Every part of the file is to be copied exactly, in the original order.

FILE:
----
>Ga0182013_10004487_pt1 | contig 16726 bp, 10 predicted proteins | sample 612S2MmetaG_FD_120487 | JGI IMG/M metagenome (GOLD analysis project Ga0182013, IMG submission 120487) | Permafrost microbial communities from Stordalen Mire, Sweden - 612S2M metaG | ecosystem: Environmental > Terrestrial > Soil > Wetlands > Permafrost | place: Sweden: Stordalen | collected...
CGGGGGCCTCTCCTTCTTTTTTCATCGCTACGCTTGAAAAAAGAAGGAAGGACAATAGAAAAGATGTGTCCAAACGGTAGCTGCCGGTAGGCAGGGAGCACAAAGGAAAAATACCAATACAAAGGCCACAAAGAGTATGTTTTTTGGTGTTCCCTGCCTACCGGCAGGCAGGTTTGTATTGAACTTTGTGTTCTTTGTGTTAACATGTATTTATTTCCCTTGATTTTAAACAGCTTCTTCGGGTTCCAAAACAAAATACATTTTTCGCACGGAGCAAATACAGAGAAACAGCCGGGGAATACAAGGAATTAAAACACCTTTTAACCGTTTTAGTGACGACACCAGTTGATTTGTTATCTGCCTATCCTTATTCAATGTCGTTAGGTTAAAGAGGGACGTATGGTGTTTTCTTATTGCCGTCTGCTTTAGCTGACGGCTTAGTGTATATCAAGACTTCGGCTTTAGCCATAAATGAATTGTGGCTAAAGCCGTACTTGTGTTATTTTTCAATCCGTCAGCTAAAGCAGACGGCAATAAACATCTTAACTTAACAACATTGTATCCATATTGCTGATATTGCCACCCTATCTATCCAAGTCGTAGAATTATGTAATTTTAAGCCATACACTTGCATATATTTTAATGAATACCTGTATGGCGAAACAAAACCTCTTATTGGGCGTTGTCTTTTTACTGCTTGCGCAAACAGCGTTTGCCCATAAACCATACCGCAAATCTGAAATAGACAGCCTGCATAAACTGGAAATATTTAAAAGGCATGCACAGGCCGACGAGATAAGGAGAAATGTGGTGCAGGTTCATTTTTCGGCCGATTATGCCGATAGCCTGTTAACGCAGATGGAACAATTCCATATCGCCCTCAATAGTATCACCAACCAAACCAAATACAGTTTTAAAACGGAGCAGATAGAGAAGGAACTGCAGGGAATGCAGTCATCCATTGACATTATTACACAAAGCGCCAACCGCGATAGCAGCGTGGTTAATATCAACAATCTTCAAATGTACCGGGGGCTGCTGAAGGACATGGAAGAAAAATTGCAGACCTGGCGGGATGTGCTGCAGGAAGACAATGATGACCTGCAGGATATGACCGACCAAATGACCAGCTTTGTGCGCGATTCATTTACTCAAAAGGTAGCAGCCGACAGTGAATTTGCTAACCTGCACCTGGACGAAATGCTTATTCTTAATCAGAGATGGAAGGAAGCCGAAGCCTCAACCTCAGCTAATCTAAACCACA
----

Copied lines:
>Ga0182013_10004487_pt1 | contig 16726 bp, 10 predicted proteins | sample 612S2MmetaG_FD_120487 | JGI IMG/M metagenome (GOLD analysis project Ga0182013, IMG submission 120487) | Permafrost microbial communities from Stordalen Mire, Sweden - 612S2M metaG | ecosystem: Environmental > Terrestrial > Soil > Wetlands > Permafrost | place: Sweden: Stordalen | collected...
CGGGGGCCTCTCCTTCTTTTTTCATCGCTACGCTTGAAAAAAGAAGGAAGGACAATAGAAAAGATGTGTCCAAACGGTAGCTGCCGGTAGGCAGGGAGCACAAAGGAAAAATACCAATACAAAGGCCACAAAGAGTATGTTTTTTGGTGTTCCCTGCCTACCGGCAGGCAGGTTTGTATTGAACTTTGTGTTCTTTGTGTTAACATGTATTTATTTCCCTTGATTTTAAACAGCTTCTTCGGGTTCCAAAACAAAATACATTTTTCGCACGGAGCAAATACAGAGAAACAGCCGGGGAATACAAGGAATTAAAACACCTTTTAACCGTTTTAGTGACGACACCAGTTGATTTGTTATCTGCCTATCCTTATTCAATGTCGTTAGGTTAAAGAGGGACGTATGGTGTTTTCTTATTGCCGTCTGCTTTAGCTGACGGCTTAGTGTATATCAAGACTTCGGCTTTAGCCATAAATGAATTGTGGCTAAAGCCGTACTTGTGTTATTTTTCAATCCGTCAGCTAAAGCAGACGGCAATAAACATCTTAACTTAACAACATTGTATCCATATTGCTGATATTGCCACCCTATCTATCCAAGTCGTAGAATTATGTAATTTTAAGCCATACACTTGCATATATTTTAATGAATACCTGTATGGCGAAACAAAACCTCTTATTGGGCGTTGTCTTTTTACTGCTTGCGCAAACAGCGTTTGCCCATAAACCATACCGCAAATCTGAAATAGACAGCCTGCATAAACTGGAAATATTTAAAAGGCATGCACAGGCCGACGAGATAAGGAGAAATGTGGTGCAGGTTCATTTTTCGGCCGATTATGCCGATAGCCTGTTAACGCAGATGGAACAATTCCATATCGCCCTCAATAGTATCACCAACCAAACCAAATACAGTTTTAAAACGGAGCAGATAGAGAAGGAACTGCAGGGAATGCAGTCATCCATTGACATTATTACACAAAGCGCCAACCGCGATAGCAGCGTGGTTAATATCAACAATCTTCAAATGTACCGGGGGCTGCTGAAGGACATGGAAGAAAAATTGCAGACCTGGCGGGATGTGCTGCAGGAAGACAATGATGACCTGCAGGATATGACCGACCAAATGACCAGCTTTGTGCGCGATTCATTTACTCAAAAGGTAGCAGCCGACAGTGAATTTGCTAACCTGCACCTGGACGAAATGCTTATTCTTAATCAGAGATGGAAGGAAGCCGAAGCCTCAACCTCAGCTAATCTAAACCACA